A survey shows that the way Americans see the Almighty is closely linked to their political beliefs
NINE in ten Americans believe in God but how they vote, or regard the Iraq war, depends on the very different views they have about His personality, according to a detailed survey of religion in the US.
It found that Americans hold four different images of God — Authoritarian, Benevolent, Critical or Distant — and these views are far more powerful indicators about their political, social and moral attitudes than any of the traditional categories such as Protestant, Catholic or Evangelical.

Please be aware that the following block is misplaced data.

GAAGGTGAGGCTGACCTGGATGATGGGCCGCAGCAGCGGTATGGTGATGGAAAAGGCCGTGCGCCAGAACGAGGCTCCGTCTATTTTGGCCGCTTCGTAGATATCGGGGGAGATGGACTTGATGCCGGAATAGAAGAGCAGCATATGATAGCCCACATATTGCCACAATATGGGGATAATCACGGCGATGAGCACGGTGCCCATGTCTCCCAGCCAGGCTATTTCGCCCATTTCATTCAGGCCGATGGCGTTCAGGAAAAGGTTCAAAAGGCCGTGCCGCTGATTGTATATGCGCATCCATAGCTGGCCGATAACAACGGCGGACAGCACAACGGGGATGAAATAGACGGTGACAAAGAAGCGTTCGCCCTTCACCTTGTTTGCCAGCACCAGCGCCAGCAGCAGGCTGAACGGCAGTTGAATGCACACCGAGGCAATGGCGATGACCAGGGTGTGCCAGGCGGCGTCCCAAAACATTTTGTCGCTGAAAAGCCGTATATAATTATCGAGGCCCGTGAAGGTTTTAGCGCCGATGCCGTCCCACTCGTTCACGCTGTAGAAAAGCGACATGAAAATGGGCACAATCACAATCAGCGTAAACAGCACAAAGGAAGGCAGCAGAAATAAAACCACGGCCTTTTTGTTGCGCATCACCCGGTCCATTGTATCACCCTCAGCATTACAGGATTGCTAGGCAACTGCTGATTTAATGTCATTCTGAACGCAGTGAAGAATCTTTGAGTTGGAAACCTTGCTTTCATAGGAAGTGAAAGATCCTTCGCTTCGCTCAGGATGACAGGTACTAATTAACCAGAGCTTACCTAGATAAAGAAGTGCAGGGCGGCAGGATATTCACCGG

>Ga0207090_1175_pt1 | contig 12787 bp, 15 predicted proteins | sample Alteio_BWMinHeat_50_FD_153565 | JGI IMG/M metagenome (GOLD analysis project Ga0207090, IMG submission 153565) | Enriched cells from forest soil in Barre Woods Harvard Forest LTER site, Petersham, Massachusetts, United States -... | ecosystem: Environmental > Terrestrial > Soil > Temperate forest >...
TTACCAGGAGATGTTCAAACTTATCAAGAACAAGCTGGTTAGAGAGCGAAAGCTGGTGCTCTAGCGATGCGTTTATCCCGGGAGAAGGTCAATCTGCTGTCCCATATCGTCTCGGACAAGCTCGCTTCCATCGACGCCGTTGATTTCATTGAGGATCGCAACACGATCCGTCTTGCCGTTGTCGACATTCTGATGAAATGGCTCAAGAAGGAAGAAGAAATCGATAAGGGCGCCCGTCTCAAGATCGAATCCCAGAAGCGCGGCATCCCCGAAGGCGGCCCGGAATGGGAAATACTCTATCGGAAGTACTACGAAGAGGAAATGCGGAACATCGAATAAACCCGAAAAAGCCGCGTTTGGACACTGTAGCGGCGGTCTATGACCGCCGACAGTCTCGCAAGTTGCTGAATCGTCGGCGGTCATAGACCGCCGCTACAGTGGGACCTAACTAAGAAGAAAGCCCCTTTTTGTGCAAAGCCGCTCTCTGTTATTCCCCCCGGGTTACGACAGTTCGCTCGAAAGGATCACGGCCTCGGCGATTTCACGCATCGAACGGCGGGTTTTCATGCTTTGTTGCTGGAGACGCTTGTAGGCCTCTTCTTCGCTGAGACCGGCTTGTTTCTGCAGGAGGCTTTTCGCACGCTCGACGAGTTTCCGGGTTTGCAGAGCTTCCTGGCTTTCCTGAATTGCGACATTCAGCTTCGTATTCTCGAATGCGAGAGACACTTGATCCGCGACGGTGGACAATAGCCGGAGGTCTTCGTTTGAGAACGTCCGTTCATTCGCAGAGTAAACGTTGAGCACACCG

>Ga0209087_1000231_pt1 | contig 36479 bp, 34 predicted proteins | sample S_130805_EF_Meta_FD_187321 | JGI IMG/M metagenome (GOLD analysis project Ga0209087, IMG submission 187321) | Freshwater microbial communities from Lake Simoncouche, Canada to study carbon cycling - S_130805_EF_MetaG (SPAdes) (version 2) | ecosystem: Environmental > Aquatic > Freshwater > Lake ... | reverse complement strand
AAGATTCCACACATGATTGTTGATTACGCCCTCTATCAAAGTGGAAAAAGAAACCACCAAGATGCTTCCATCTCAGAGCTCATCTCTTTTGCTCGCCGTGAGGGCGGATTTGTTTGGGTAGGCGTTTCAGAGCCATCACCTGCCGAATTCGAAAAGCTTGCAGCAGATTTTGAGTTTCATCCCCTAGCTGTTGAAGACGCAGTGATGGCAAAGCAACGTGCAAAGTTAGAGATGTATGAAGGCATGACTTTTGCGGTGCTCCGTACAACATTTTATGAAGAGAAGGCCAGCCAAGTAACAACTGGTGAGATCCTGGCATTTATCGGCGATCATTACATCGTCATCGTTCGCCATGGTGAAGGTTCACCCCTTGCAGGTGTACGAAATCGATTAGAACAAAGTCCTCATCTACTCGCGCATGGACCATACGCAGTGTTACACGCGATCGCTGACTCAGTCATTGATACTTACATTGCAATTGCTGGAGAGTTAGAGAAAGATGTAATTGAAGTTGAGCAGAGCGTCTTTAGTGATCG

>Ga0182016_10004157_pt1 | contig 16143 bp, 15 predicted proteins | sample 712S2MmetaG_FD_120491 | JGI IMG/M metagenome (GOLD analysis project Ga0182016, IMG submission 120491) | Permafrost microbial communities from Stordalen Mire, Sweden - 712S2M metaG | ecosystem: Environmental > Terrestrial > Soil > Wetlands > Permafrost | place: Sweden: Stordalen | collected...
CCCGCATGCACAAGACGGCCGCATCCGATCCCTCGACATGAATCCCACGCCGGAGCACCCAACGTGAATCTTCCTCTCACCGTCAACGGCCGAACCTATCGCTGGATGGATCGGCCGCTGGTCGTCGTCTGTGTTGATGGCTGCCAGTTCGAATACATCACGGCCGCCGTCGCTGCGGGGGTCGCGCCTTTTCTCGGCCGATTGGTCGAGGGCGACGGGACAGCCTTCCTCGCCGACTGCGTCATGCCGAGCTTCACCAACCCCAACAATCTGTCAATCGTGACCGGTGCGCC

The study also suggests that America is more religious than previously thought, with only 5.2 per cent of respondents calling themselves atheist and 91.8 per cent saying that they believed in God. In Britain, by contrast, 20 per cent say that they hold no belief in a higher power and only 38 per cent claim to believe in a traditional God, according to a 2005 survey. The American survey, conducted by Baylor University’s Institute for Studies of Religion in Texas, broke new ground in asking respondents how they viewed God’s personality. Researchers found that Americans hold four distinct views, and these “Four Gods” are remarkably accurate diviners of how an American thinks about everything from politics, abortion, taxation and marriage. “You learn more about people’s moral and political behaviour if you know their image of God than almost any other measure,” said Christopher Bader, one of the researchers. Nearly a third of Americans, 31.4 per cent, believe in an Authoritarian God, angry at earthly sin and willing to inflict divine retribution — including tsunamis and hurricanes.